[theora-dev] Multi-Thread Theora Encoder

Unga unga888 at yahoo.com
Thu Oct 11 01:29:30 PDT 2007

--- Felipe Portavales Goldstein <portavales at gmail.com>

> On 10/7/07, Maik Merten <maikmerten at gmx.net> wrote:
> > Nice work. Too bad I'm still on a single-core
> system (but now I have a
> > nice excuse to mothball this system and go ahead
> assembling a new one).
> >
> > Two things I noticed:
> >
> >  - output bitrate seems to vary slightly depending
> on how many threads
> > are used (no visible difference, though). If your
> goal for the
> > optimization is to have it produce exactly the
> same output and you're
> > thinking right now "wait, this shouldn't happen"
> then there may perhaps
> > be a problem in the new code.
> When you use only one thread, the output generated
> is exactly the same
> as the original (non-multi-thread) theora encoder.
> When you use 2 threads, for example, the Motion
> Vector search is
> executed in half of the screen independently (in
> parallel). One half
> for each thread.
> The first fragment of the second half of the screen
> could use the last
> motion vector from the previous fragment on the
> first half of the
> screen. This LAST_MV mode is used to save the bits
> of a new Motion
> Vector added to the stream.
> But, when using the threads, if we want to run the
> motion vector
> search in parallel, we must avoid data dependencies
> between threads
> and therefore we loose a little compression.
> Since the number of threads is small compared to the
> number of rows in
> the entire screen (height of the movie), this loss
> is quite small.
> Resuming, what I am trying to explain is this:
> For each thread we add the possibility of the need
> to introduce a new
> Motion Vector per frame on the stream compared to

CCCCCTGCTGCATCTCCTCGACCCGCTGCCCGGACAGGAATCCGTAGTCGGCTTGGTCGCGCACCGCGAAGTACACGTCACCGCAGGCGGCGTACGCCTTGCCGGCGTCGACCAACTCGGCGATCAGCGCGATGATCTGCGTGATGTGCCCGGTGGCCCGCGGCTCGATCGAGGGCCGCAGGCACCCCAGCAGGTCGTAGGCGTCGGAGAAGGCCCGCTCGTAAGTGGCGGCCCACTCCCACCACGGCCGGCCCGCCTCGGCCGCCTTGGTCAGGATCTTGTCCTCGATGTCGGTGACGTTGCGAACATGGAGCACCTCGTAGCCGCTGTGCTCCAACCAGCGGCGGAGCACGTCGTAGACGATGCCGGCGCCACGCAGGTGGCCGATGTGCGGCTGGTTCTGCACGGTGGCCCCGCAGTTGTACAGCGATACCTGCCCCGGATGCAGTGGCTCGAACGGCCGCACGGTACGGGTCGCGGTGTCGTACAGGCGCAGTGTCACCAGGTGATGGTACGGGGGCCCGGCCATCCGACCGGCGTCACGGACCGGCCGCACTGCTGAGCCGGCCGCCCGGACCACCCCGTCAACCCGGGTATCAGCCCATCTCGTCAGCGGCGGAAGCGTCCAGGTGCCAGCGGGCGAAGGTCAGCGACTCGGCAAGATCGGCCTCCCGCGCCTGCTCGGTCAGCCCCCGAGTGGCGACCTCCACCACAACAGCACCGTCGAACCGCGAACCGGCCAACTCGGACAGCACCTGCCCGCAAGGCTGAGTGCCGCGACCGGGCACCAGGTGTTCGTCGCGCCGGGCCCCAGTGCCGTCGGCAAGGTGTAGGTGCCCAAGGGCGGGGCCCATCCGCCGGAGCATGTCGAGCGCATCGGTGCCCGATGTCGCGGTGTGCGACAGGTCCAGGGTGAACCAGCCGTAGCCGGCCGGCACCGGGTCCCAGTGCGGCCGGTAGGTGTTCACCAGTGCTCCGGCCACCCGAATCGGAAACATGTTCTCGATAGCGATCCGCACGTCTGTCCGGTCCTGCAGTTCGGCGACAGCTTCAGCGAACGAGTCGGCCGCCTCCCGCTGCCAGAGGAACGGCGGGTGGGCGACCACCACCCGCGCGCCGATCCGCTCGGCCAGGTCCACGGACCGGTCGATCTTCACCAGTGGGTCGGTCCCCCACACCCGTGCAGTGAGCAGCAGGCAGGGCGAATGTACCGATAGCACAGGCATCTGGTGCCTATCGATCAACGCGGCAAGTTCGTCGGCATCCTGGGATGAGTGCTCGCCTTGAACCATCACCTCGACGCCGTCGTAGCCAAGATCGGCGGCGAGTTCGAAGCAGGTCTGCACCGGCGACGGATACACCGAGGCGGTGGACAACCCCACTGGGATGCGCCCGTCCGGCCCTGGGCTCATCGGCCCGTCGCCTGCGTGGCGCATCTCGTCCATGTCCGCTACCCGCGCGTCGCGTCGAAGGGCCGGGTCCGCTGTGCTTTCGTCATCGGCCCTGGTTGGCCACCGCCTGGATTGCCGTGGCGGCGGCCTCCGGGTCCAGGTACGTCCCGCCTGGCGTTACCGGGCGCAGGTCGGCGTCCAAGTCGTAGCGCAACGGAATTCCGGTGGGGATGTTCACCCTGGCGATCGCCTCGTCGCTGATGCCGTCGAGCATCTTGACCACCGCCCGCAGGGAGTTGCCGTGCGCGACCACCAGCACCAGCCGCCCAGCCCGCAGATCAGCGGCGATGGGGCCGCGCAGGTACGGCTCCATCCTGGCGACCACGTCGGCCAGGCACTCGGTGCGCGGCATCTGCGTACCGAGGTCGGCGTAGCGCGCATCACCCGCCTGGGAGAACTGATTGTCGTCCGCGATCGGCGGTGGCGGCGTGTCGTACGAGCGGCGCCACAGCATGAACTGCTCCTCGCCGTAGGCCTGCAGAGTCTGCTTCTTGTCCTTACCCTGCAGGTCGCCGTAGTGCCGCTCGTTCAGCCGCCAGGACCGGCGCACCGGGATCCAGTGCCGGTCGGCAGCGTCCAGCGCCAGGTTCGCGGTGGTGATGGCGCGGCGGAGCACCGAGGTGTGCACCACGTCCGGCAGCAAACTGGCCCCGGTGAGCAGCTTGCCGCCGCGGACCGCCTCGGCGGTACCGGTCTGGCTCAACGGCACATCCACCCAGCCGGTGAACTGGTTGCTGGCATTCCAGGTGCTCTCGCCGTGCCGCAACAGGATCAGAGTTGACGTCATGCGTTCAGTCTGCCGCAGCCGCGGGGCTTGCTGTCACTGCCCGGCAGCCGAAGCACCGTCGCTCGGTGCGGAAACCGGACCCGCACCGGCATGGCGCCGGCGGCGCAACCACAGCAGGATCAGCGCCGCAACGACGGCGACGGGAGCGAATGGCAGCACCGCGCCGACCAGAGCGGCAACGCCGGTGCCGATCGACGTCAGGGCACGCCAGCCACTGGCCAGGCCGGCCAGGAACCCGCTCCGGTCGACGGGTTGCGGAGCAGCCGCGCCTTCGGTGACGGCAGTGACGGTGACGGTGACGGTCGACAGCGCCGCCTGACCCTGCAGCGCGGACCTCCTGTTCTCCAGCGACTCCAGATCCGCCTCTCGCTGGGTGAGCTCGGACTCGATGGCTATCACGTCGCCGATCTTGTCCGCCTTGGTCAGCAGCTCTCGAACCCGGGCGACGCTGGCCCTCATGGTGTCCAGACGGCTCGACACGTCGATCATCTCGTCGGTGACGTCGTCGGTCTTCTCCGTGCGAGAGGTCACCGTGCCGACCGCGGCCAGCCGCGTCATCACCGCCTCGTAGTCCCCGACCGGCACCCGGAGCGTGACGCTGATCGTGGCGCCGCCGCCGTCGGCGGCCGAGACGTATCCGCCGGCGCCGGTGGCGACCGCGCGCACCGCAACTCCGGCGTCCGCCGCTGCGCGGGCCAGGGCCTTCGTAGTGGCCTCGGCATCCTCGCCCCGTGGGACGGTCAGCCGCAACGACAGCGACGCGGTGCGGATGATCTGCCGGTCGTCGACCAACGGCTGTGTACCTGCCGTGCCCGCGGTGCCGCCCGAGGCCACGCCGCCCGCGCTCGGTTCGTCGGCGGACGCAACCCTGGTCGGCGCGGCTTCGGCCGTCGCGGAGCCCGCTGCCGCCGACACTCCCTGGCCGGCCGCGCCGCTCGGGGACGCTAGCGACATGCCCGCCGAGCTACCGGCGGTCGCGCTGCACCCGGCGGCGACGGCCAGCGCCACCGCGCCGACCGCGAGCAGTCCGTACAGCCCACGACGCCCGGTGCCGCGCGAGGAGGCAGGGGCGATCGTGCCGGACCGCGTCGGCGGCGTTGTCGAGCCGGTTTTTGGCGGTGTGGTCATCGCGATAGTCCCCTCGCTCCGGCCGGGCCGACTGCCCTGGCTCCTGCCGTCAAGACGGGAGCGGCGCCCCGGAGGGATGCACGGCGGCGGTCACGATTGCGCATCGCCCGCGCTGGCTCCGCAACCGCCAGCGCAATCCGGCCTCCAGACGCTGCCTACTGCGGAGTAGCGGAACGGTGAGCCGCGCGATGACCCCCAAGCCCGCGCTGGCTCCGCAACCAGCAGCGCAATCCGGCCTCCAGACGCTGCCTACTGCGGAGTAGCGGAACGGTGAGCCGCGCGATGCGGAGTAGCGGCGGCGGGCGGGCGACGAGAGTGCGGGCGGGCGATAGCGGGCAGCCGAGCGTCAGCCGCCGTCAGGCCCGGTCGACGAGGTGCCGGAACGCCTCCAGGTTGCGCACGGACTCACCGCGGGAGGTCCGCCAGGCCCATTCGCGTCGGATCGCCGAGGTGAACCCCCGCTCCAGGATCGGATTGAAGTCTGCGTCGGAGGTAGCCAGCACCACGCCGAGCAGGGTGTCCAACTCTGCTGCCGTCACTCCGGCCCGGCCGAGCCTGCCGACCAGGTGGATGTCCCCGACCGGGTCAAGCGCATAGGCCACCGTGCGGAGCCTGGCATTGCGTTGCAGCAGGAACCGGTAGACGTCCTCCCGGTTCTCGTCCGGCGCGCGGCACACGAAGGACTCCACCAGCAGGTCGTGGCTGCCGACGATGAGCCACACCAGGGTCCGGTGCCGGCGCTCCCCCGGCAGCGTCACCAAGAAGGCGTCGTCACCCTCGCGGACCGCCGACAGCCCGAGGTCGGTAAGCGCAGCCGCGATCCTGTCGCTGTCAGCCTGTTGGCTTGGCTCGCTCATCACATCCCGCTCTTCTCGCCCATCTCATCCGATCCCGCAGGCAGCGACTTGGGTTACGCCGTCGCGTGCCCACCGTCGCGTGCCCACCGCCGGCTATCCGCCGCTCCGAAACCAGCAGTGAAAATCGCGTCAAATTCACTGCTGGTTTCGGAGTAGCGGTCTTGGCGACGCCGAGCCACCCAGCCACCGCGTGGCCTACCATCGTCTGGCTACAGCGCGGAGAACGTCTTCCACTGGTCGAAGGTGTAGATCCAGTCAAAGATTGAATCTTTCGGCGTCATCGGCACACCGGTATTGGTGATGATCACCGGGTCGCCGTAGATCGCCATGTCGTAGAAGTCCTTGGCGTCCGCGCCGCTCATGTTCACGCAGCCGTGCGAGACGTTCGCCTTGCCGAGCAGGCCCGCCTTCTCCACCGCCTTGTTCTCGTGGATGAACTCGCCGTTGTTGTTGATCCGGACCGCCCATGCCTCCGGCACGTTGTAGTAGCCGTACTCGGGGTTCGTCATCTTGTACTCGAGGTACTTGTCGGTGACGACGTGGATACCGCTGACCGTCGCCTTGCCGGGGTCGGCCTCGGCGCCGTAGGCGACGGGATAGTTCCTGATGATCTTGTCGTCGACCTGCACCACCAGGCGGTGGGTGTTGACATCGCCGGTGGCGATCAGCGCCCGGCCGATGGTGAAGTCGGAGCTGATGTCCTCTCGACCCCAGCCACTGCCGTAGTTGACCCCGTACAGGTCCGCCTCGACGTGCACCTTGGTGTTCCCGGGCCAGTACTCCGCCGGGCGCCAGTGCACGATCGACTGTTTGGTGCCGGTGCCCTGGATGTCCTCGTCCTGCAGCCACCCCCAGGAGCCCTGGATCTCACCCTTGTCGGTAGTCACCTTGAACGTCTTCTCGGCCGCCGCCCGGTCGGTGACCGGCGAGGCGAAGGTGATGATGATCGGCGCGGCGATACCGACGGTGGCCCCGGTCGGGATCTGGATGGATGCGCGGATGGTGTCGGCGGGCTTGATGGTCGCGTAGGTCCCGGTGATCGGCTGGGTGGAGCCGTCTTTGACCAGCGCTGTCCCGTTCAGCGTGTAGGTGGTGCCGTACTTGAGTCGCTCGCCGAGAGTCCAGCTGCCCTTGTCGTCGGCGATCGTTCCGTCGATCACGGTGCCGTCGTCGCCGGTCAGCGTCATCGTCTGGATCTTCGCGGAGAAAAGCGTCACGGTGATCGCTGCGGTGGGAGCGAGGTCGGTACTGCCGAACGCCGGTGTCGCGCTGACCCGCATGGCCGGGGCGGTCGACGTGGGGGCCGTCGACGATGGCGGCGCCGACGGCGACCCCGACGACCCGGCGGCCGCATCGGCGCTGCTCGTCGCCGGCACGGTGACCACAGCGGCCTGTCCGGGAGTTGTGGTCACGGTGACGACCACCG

> the non-threaded
> version.
> If we have 2 threads, we can have up to 1 MV per
> frame more than the
> non-threaded version.
> If we have 4 threads we can have up to 3 MV per
> frame more than the
> non-threaded version.

"Since the number of threads is small compared to the
number of rows in the entire screen (height of the
movie), this loss is quite small."

May not be the case next year :)

Tilera (www.tilera.com) already ships a 64-core based
processor and plan to release a 128-core processor
soon. What if somebody used a quad 128-core Tilera
machine, you get 512 cores. Is the loss in compression
then still small?

Just out of curiosity, is it possible to compress
frames in parallel? That is, you allocate one thread
per frame and process as many frames in parallel to
the number of core you have. It may consume more RAM
for sure, but RAM nowdays is not considered expensive.

If this is really possible, we don't have to anymore
restrict ourself to one machine, we can distribute
frames to other machines on the network for


Boardwalk for $500? In 2007? Ha! Play Monopoly Here and Now (it's updated for today's economy) at Yahoo! Games.

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